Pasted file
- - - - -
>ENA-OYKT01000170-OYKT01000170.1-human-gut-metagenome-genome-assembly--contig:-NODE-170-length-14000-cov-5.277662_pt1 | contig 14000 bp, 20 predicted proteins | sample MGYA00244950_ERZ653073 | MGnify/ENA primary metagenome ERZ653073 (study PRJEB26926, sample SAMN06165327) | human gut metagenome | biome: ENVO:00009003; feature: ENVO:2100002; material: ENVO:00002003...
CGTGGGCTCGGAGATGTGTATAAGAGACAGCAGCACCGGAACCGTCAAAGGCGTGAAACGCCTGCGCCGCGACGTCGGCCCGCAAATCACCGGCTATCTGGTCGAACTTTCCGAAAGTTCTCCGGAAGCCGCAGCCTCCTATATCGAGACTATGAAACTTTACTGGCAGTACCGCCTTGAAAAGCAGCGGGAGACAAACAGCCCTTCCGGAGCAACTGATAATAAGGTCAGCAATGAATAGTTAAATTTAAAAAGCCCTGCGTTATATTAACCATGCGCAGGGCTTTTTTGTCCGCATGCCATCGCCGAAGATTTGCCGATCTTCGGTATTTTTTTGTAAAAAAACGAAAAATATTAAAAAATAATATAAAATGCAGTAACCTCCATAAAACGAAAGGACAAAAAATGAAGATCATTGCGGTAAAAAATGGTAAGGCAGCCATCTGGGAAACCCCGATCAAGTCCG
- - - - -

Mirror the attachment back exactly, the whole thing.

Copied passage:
>ENA-OYKT01000170-OYKT01000170.1-human-gut-metagenome-genome-assembly--contig:-NODE-170-length-14000-cov-5.277662_pt1 | contig 14000 bp, 20 predicted proteins | sample MGYA00244950_ERZ653073 | MGnify/ENA primary metagenome ERZ653073 (study PRJEB26926, sample SAMN06165327) | human gut metagenome | biome: ENVO:00009003; feature: ENVO:2100002; material: ENVO:00002003...
CGTGGGCTCGGAGATGTGTATAAGAGACAGCAGCACCGGAACCGTCAAAGGCGTGAAACGCCTGCGCCGCGACGTCGGCCCGCAAATCACCGGCTATCTGGTCGAACTTTCCGAAAGTTCTCCGGAAGCCGCAGCCTCCTATATCGAGACTATGAAACTTTACTGGCAGTACCGCCTTGAAAAGCAGCGGGAGACAAACAGCCCTTCCGGAGCAACTGATAATAAGGTCAGCAATGAATAGTTAAATTTAAAAAGCCCTGCGTTATATTAACCATGCGCAGGGCTTTTTTGTCCGCATGCCATCGCCGAAGATTTGCCGATCTTCGGTATTTTTTTGTAAAAAAACGAAAAATATTAAAAAATAATATAAAATGCAGTAACCTCCATAAAACGAAAGGACAAAAAATGAAGATCATTGCGGTAAAAAATGGTAAGGCAGCCATCTGGGAAACCCCGATCAAGTCCG